Jason Cowley in The New Statesman:
JC One of the key slogans of the Brexiteers is to regain control. Why does this resonate with so many? And are you somewhat sympathetic to that line of argument?
MS Well, I do think it resonates deeply. And I see this not only in Britain, I see this in the American political campaign, and I see it looking at the rise of anti-establishment parties throughout Europe. A theme running through these various political movements is taking back control, restoring control over the forces that govern our lives and giving people a voice. As to whether I have some sympathy for this sentiment, I do. I don’t have sympathy for many of the actual political forms that it takes.
One of the biggest failures of the last generation of mainstream parties has been the failure to take seriously and to speak directly to people’s aspiration to feel that they have some meaningful say in shaping the forces that govern their lives. And this is partly a question of democracy: what does democracy actually mean in practice? It’s also closely related to a question of culture and identity. Because a sense of disempowerment is partly a sense that the project of self-government has failed. When it’s connected to borders, the desire to reassert control over borders, it also shows the close connection between a sense of disempowerment and a sense that people’s identities are under siege.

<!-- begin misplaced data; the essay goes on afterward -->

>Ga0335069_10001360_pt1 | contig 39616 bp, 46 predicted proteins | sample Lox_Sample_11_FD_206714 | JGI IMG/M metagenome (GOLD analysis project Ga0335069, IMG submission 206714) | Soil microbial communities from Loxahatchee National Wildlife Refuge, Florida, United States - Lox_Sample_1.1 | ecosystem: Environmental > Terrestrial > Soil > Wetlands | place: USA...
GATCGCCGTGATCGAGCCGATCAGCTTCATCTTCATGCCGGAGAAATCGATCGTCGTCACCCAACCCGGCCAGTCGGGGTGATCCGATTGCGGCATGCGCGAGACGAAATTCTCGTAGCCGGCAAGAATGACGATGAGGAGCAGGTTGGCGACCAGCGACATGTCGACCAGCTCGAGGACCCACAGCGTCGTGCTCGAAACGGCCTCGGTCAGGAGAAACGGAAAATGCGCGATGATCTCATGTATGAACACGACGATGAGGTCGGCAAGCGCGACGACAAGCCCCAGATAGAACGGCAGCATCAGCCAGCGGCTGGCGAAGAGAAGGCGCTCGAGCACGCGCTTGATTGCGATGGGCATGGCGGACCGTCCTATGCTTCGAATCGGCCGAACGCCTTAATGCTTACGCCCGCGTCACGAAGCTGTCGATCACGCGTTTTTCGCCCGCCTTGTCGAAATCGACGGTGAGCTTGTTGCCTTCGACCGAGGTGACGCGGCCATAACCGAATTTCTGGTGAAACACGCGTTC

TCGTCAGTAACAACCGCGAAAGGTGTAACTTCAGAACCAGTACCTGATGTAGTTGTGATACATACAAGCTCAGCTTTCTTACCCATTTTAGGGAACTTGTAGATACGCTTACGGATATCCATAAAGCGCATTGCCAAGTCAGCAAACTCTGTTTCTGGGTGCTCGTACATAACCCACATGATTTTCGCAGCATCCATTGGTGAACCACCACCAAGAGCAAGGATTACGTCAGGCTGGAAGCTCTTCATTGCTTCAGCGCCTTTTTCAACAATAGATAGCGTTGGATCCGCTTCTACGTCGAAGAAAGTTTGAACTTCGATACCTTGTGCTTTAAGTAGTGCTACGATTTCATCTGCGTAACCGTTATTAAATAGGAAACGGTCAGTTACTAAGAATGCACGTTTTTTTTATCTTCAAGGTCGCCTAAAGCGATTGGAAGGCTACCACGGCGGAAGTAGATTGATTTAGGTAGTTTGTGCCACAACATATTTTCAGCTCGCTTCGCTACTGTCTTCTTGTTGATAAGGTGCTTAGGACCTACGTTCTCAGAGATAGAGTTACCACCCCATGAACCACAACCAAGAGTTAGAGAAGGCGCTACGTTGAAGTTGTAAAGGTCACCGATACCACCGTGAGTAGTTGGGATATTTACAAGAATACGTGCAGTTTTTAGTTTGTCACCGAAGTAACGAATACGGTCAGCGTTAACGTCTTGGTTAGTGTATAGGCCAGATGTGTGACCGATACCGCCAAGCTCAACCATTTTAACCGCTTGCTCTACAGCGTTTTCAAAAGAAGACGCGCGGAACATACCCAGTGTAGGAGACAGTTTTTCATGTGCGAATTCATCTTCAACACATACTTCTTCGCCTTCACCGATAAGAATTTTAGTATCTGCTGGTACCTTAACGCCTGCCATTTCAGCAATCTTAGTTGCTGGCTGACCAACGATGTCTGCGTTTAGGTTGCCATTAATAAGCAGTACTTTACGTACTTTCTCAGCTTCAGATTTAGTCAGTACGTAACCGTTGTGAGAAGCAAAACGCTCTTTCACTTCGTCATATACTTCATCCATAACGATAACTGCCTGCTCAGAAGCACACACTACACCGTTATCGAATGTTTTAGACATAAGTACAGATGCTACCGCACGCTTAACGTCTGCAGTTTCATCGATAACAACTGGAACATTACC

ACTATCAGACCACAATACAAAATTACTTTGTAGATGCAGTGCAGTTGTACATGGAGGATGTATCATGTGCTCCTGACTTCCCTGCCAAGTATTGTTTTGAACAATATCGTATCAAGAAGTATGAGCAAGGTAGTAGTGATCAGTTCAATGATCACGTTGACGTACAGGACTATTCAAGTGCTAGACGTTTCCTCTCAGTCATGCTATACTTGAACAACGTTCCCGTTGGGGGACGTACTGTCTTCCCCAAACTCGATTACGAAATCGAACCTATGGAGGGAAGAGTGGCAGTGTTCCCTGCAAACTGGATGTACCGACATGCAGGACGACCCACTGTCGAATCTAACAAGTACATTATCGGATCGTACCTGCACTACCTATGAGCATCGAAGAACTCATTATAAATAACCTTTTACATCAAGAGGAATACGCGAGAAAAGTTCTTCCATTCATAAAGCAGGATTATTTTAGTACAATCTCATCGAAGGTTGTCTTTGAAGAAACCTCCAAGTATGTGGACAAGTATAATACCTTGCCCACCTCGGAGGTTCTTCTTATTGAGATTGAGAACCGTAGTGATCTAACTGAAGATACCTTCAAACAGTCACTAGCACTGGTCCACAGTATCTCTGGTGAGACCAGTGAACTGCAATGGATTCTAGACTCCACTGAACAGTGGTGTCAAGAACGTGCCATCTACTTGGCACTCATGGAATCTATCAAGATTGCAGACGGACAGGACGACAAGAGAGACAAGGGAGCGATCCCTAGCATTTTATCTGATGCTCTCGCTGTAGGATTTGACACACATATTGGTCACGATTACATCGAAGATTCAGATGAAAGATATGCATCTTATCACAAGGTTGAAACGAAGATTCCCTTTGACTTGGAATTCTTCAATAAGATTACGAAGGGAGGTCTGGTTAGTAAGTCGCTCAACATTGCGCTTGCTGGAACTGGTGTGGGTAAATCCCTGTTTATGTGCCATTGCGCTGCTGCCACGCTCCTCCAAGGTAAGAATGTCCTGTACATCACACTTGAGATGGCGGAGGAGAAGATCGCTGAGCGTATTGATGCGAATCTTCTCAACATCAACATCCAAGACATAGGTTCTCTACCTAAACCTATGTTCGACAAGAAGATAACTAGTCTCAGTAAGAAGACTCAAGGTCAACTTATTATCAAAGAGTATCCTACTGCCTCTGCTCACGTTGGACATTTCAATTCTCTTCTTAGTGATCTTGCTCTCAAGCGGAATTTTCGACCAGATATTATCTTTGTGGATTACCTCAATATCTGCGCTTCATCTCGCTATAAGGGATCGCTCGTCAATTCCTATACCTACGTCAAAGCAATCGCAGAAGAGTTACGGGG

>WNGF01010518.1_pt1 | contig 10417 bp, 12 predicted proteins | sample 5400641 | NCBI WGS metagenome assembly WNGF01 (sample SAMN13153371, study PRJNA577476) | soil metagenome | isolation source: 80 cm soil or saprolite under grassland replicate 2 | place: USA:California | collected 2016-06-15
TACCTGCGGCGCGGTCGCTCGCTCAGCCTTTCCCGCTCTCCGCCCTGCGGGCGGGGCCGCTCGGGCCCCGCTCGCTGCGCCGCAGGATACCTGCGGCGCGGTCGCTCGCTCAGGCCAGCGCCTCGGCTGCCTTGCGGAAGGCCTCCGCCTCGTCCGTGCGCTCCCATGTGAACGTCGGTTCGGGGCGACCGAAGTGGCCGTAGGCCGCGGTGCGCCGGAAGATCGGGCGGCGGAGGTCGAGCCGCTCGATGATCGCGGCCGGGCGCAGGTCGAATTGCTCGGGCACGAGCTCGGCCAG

A large constituency of working-class voters feel that not only has the economy left them behind, but so has the culture, that the sources of their dignity, the dignity of labour, have been eroded and mocked by developments with globalisation, the rise of finance, the attention that is lavished by parties across the political spectrum on economic and financial elites, the technocratic emphasis of the established political parties. I think we’ve seen this tendency unfold over the last generation. Much of the energy animating the Brexit sentiment is born of this failure of elites, this failure of established political parties.